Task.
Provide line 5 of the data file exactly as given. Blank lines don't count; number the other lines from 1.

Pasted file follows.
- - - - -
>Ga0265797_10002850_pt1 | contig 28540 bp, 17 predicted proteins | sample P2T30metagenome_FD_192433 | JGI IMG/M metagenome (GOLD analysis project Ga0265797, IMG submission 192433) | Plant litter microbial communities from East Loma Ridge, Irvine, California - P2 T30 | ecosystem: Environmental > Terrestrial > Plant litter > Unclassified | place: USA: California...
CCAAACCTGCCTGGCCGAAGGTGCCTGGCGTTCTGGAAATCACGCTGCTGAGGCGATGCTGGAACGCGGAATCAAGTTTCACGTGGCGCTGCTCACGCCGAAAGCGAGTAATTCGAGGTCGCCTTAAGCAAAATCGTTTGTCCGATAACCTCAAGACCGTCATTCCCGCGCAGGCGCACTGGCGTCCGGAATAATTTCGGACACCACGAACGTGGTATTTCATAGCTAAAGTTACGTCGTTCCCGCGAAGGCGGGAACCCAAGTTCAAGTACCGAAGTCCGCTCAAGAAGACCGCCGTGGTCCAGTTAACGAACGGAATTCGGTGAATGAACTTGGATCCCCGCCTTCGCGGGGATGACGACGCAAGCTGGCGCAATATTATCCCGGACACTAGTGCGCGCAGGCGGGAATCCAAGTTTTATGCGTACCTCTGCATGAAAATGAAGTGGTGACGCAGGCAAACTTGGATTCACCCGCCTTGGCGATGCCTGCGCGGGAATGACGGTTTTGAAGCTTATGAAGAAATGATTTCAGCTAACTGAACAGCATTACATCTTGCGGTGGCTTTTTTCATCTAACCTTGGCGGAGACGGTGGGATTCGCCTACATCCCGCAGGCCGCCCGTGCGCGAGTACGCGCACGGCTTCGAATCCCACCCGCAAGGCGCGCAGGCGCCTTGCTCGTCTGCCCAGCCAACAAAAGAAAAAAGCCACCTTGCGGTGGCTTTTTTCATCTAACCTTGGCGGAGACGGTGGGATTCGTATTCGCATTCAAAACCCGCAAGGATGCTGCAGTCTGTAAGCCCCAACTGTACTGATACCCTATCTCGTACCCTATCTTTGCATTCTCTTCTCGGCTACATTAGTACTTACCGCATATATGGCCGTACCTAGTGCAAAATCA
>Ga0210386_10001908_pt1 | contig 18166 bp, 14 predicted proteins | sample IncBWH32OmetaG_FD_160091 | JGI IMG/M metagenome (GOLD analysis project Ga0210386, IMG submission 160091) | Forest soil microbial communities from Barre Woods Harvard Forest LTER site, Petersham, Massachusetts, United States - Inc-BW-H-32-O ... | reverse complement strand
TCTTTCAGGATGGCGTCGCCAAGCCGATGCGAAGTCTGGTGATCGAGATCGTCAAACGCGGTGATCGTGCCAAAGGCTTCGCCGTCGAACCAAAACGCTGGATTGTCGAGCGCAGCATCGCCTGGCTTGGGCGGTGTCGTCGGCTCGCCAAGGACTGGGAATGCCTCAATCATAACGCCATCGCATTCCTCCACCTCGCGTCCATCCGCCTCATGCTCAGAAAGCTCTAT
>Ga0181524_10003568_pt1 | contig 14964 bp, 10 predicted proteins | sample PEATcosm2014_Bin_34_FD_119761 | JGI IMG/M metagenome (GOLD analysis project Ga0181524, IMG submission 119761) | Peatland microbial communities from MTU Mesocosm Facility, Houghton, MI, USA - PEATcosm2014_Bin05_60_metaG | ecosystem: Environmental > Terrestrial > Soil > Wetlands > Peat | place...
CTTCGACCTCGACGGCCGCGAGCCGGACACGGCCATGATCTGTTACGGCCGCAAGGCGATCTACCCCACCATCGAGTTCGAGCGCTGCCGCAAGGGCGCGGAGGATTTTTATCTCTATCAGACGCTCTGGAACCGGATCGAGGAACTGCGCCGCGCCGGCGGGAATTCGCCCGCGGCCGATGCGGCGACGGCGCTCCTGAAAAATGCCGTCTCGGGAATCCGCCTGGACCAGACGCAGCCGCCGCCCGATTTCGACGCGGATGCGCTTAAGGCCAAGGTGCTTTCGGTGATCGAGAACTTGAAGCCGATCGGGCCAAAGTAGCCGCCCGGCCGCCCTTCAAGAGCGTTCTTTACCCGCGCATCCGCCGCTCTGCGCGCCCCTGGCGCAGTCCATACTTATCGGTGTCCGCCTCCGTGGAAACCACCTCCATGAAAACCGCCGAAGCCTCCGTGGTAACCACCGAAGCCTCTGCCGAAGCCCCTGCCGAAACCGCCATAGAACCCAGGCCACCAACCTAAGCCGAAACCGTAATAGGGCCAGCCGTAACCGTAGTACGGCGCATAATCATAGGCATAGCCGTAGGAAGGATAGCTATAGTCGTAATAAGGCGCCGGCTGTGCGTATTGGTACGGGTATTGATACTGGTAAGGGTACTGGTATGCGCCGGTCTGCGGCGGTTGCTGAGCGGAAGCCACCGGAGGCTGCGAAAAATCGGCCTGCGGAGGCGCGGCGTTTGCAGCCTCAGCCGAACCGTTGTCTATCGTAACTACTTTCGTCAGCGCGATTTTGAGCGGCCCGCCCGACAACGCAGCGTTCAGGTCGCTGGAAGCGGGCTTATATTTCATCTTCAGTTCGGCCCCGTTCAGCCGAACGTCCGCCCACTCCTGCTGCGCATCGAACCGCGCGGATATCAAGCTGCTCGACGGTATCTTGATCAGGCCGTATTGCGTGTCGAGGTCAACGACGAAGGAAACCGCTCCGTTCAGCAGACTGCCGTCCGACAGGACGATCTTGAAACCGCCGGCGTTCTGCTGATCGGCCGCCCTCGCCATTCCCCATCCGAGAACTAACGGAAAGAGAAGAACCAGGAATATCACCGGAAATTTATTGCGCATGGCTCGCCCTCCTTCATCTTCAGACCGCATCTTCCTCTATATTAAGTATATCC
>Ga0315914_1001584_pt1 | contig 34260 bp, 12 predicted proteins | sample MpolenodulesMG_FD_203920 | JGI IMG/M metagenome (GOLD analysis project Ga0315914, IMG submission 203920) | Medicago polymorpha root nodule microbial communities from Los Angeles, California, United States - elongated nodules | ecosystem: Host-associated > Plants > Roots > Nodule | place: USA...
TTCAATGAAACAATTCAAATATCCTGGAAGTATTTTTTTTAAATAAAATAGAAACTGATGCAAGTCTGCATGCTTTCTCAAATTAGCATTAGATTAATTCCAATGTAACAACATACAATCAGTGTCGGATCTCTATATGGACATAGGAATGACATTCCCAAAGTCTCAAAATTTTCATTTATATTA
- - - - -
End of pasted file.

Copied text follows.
>Ga0181524_10003568_pt1 | contig 14964 bp, 10 predicted proteins | sample PEATcosm2014_Bin_34_FD_119761 | JGI IMG/M metagenome (GOLD analysis project Ga0181524, IMG submission 119761) | Peatland microbial communities from MTU Mesocosm Facility, Houghton, MI, USA - PEATcosm2014_Bin05_60_metaG | ecosystem: Environmental > Terrestrial > Soil > Wetlands > Peat | place...